By way of example, apparatus 300 responds to state machine 220 and respective cell voltages in battery array 203 to effect charging operations (in cooperation with a charging device coupled to charger loci 202, 204; not shown in FIG. 8) as indicated in Table 2 below:

TABLE 2
Switch S1 Switch S2 Switch S8
Low Closed Closed Open Charge Current Set
Capacity by Charger
Medium Closed Closed Open Charge Current Set
Capacity by Charger
High Open Closed Closed No Charge Current;
Capacity Predetermined
Current Drawn From
Charger

Apparatus 300 does not require communication between apparatus 300 (or a host product for which apparatus 300 is controlling cell balancing operations) and the charger unit (not shown in FIG. 8) coupled with charger loci 202, 204. The charger unit does not require information regarding when low current charging operations or no current charging operations are being carried out. The inclusion of current sink 350 within the circuitry of apparatus 300 is effected in response to the cell balancing mode selected for charging battery array 203 based upon comparison of cell voltages with thresholds TH1, TH2, THn, as described earlier herein in connection with FIGS. 1-7.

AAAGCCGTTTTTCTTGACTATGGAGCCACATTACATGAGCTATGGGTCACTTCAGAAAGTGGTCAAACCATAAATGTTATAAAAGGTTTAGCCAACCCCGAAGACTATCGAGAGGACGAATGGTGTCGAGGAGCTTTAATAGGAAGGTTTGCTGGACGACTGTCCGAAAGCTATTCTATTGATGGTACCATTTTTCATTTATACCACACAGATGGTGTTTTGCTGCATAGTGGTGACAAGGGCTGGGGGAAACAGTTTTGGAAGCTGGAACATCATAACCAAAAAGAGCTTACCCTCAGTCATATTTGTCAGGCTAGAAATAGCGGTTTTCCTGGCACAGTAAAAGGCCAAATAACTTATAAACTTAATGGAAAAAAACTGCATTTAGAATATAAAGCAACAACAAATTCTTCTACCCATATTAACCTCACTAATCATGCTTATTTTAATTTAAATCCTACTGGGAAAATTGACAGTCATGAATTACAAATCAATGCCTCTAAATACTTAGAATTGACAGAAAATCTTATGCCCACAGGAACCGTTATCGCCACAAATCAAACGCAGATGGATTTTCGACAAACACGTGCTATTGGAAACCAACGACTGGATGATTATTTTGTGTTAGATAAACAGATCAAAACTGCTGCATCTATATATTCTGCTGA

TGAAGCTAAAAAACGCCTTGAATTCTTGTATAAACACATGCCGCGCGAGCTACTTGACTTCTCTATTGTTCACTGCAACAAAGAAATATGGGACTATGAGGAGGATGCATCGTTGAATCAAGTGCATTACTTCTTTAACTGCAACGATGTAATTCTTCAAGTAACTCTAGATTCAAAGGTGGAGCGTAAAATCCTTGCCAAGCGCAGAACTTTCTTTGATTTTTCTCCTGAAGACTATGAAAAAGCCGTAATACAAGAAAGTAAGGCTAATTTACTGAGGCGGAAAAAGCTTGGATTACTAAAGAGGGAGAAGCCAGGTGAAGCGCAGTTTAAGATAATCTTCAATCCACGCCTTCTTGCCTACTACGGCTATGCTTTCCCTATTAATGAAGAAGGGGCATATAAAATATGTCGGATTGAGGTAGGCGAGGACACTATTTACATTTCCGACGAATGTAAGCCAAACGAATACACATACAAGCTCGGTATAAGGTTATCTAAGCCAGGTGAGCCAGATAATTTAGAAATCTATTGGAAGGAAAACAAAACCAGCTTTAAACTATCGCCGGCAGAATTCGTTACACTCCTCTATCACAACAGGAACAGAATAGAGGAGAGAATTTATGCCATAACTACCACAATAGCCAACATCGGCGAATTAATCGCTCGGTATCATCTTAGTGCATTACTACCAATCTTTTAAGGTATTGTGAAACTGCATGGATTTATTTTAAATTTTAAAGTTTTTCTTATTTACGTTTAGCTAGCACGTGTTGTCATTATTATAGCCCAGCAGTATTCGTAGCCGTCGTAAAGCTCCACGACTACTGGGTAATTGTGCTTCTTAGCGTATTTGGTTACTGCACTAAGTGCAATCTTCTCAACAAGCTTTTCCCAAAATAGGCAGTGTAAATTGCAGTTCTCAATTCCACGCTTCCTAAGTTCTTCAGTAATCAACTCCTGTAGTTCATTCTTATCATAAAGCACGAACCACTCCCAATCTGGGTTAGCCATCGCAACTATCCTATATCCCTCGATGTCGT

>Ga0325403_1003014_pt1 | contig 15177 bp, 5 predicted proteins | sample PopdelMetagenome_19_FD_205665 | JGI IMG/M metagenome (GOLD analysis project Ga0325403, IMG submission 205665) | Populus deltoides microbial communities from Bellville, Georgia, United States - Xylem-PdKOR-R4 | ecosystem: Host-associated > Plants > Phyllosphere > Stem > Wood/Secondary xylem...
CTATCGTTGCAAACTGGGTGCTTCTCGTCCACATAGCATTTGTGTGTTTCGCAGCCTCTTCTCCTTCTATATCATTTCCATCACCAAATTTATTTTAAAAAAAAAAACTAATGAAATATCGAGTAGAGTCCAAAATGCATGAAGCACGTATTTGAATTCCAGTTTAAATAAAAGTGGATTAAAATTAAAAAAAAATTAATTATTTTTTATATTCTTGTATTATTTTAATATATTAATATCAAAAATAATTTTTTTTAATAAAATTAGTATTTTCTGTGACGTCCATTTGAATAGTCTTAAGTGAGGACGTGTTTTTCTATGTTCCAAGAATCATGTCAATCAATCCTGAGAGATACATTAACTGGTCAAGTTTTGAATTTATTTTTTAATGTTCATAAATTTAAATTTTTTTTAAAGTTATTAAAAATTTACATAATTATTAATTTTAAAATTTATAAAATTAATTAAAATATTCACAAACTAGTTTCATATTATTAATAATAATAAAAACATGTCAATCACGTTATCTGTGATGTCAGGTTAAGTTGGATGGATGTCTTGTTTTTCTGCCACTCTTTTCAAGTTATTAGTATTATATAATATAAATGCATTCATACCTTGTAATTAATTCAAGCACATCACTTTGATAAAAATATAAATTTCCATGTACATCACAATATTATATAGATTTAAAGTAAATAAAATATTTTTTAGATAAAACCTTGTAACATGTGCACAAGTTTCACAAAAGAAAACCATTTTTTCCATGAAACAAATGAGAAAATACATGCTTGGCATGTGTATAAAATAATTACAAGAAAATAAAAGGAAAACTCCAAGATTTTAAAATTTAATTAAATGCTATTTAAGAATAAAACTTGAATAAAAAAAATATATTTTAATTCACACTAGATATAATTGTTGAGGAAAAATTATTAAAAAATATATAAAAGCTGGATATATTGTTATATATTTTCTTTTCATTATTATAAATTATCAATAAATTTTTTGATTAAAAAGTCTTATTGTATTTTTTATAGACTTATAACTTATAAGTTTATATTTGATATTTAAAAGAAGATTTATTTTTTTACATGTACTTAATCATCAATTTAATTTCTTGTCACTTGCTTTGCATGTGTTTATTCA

It is to be understood that, while the detailed drawings and specific examples given describe preferred embodiments of the invention, they are for the purpose of illustration only, that the apparatus and method of the invention are not limited to the precise details and conditions disclosed and that various changes may be made therein without departing from the spirit of the invention which is defined by the following claims:

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Classifications
U.S. Classification320/119
International ClassificationH01M10/44, H02J7/00, H02J7/02
Cooperative ClassificationH02J7/0016, H02J7/0022, H02J7/0014
European ClassificationH02J7/00C1B, H02J7/00C3, H02J7/00C1
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May 30, 2002ASAssignment
Owner name: TEXAS INSTRUMENTS INCORPORATED, A CORPORATION OF T
Free format text: ASSIGNMENT OF ASSIGNORS INTEREST;ASSIGNORS:FORMENTI, JOSE ANTONIO VIERIA;ELDER, GARRY ROSS;REEL/FRAME:012961/0122
Effective date: 20020528
Free format text: ASSIGNMENT OF ASSIGNORS INTEREST;ASSIGNORS:FORMENTI, JOSE ANTONIO VIERIA /AR;REEL/FRAME:012961/0122